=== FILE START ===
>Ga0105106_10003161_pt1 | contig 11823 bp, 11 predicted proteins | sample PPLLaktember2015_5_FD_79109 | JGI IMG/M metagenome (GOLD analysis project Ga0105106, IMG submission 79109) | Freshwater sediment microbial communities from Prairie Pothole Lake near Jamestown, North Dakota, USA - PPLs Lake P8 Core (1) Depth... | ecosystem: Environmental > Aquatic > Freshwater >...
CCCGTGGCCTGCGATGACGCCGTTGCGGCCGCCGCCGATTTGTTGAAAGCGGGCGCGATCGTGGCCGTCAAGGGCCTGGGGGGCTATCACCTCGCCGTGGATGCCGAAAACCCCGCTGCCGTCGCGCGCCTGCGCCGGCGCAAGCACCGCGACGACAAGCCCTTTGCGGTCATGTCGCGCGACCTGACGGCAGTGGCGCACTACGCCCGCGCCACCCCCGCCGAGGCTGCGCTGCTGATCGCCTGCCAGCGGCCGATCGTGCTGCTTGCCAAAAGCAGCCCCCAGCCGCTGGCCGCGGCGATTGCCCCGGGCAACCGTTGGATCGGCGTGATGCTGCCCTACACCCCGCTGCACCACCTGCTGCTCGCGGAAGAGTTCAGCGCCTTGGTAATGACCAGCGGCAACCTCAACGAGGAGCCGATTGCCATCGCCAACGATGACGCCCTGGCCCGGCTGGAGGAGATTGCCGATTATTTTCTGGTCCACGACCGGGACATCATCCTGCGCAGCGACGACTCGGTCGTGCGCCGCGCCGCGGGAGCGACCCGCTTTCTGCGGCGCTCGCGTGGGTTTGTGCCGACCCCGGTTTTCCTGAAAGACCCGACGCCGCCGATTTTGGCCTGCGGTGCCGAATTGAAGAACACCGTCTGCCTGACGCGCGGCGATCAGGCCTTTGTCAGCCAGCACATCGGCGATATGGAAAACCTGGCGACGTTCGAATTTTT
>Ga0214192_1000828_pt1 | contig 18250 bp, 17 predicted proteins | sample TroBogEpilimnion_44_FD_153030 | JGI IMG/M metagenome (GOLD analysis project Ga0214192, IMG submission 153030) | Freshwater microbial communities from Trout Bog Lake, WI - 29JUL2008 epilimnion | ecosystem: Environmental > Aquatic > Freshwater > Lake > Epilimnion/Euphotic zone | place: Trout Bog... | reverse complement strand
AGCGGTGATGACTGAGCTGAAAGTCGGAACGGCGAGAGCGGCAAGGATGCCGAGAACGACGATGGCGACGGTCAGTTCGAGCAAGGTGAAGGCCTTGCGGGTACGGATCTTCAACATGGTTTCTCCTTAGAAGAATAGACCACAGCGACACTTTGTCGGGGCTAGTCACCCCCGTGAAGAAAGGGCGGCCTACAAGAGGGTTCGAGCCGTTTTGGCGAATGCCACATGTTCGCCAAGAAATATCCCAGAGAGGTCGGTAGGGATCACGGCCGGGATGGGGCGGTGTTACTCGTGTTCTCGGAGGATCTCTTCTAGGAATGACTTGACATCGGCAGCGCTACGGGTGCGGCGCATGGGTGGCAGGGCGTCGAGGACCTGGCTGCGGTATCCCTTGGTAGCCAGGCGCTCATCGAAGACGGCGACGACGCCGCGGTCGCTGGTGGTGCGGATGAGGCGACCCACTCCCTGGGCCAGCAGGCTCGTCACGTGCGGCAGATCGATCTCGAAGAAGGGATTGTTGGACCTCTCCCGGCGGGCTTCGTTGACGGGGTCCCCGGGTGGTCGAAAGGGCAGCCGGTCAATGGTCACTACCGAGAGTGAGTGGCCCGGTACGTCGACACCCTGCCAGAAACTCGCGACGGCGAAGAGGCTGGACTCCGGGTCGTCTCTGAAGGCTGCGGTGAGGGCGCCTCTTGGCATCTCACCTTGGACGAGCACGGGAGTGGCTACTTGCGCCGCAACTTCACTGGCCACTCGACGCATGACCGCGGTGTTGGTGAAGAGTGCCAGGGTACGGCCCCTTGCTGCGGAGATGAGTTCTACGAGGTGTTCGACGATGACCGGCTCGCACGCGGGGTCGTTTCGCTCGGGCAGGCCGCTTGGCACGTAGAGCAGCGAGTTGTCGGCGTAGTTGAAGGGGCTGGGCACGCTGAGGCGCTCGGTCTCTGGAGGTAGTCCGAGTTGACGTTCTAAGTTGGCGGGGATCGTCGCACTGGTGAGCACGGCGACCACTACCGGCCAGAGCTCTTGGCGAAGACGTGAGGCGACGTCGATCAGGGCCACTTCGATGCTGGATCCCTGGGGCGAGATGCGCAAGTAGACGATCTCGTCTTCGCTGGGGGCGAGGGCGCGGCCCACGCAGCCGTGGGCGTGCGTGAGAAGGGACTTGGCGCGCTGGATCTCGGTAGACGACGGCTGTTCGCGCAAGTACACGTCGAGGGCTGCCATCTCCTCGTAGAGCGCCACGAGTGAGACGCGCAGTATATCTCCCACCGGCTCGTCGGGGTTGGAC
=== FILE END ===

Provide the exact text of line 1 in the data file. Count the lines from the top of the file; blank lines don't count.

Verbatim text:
>Ga0105106_10003161_pt1 | contig 11823 bp, 11 predicted proteins | sample PPLLaktember2015_5_FD_79109 | JGI IMG/M metagenome (GOLD analysis project Ga0105106, IMG submission 79109) | Freshwater sediment microbial communities from Prairie Pothole Lake near Jamestown, North Dakota, USA - PPLs Lake P8 Core (1) Depth... | ecosystem: Environmental > Aquatic > Freshwater >...